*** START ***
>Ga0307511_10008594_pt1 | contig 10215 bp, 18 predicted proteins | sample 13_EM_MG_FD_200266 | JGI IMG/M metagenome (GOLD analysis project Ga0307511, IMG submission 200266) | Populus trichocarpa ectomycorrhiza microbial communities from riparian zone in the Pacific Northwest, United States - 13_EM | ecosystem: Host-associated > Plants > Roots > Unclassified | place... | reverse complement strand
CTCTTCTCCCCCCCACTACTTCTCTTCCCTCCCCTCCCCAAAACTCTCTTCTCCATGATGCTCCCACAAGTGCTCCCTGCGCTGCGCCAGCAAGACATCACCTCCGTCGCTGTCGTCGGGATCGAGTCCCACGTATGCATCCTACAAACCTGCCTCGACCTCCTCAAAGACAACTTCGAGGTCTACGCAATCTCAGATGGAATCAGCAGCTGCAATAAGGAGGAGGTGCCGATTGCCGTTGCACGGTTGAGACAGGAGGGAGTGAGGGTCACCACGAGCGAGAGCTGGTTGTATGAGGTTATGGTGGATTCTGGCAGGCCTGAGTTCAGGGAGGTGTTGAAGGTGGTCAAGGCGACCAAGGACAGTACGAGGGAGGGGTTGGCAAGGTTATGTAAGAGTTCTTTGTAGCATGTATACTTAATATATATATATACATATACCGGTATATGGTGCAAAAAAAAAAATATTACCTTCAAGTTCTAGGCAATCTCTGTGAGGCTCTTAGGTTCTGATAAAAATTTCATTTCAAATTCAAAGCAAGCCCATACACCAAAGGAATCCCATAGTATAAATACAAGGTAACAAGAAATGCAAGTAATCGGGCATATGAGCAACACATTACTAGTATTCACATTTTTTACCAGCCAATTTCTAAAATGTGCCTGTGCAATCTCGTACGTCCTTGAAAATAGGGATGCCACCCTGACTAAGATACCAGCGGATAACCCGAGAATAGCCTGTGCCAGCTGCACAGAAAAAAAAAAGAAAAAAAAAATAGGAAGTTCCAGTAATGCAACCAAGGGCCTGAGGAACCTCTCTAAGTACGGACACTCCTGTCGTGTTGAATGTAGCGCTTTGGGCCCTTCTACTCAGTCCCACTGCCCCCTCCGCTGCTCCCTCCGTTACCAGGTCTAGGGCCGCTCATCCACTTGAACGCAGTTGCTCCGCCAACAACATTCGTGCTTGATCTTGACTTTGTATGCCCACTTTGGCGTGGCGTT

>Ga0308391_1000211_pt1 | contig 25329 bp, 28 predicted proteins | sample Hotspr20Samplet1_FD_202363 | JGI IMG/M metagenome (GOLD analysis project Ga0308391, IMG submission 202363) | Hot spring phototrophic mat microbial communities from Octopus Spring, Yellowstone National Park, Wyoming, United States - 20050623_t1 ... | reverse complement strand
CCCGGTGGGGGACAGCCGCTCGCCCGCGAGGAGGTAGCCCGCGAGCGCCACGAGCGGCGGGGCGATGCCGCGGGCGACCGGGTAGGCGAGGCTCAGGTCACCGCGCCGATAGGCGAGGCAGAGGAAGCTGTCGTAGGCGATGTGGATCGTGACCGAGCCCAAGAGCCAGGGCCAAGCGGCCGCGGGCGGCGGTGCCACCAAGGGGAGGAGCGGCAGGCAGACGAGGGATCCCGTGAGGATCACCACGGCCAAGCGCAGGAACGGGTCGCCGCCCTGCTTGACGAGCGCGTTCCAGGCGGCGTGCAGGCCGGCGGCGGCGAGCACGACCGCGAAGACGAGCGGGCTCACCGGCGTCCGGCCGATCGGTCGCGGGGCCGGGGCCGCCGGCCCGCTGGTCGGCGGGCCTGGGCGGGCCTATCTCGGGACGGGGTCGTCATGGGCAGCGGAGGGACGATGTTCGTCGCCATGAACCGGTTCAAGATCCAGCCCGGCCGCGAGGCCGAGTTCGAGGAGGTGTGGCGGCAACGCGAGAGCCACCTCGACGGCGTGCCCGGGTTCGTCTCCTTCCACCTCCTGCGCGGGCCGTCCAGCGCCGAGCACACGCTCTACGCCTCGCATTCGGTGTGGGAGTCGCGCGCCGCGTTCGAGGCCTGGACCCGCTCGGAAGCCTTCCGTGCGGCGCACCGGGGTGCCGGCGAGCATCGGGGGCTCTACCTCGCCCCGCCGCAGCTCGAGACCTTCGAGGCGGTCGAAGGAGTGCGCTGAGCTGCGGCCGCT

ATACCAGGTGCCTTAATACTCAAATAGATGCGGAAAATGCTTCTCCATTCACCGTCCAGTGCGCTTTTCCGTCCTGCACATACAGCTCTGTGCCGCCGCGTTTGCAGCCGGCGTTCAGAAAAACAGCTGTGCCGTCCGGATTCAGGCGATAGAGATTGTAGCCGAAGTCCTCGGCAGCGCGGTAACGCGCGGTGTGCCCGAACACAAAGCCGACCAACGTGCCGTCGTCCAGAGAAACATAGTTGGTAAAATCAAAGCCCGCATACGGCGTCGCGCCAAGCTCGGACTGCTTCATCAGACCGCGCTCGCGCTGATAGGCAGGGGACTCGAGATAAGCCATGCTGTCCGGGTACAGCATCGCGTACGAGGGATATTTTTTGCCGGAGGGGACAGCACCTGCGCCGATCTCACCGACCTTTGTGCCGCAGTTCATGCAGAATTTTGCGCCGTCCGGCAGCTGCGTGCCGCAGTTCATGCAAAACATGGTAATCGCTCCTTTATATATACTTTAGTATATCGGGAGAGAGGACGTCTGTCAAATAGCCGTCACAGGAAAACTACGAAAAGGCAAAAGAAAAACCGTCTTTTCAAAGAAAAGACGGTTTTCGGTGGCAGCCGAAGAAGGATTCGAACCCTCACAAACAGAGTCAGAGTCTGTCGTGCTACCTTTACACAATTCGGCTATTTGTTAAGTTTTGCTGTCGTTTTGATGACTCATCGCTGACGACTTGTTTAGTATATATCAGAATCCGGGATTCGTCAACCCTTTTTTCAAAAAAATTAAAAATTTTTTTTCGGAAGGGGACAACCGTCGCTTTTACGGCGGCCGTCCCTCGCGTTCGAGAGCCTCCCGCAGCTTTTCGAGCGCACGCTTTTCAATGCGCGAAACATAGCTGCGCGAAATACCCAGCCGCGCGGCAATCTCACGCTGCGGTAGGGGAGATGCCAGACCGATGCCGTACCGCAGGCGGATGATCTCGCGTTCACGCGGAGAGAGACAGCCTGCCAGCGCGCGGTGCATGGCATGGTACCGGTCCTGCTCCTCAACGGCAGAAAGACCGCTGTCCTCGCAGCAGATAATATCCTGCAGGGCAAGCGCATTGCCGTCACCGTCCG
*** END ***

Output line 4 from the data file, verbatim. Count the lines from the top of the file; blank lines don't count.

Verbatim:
CCCGGTGGGGGACAGCCGCTCGCCCGCGAGGAGGTAGCCCGCGAGCGCCACGAGCGGCGGGGCGATGCCGCGGGCGACCGGGTAGGCGAGGCTCAGGTCACCGCGCCGATAGGCGAGGCAGAGGAAGCTGTCGTAGGCGATGTGGATCGTGACCGAGCCCAAGAGCCAGGGCCAAGCGGCCGCGGGCGGCGGTGCCACCAAGGGGAGGAGCGGCAGGCAGACGAGGGATCCCGTGAGGATCACCACGGCCAAGCGCAGGAACGGGTCGCCGCCCTGCTTGACGAGCGCGTTCCAGGCGGCGTGCAGGCCGGCGGCGGCGAGCACGACCGCGAAGACGAGCGGGCTCACCGGCGTCCGGCCGATCGGTCGCGGGGCCGGGGCCGCCGGCCCGCTGGTCGGCGGGCCTGGGCGGGCCTATCTCGGGACGGGGTCGTCATGGGCAGCGGAGGGACGATGTTCGTCGCCATGAACCGGTTCAAGATCCAGCCCGGCCGCGAGGCCGAGTTCGAGGAGGTGTGGCGGCAACGCGAGAGCCACCTCGACGGCGTGCCCGGGTTCGTCTCCTTCCACCTCCTGCGCGGGCCGTCCAGCGCCGAGCACACGCTCTACGCCTCGCATTCGGTGTGGGAGTCGCGCGCCGCGTTCGAGGCCTGGACCCGCTCGGAAGCCTTCCGTGCGGCGCACCGGGGTGCCGGCGAGCATCGGGGGCTCTACCTCGCCCCGCCGCAGCTCGAGACCTTCGAGGCGGTCGAAGGAGTGCGCTGAGCTGCGGCCGCT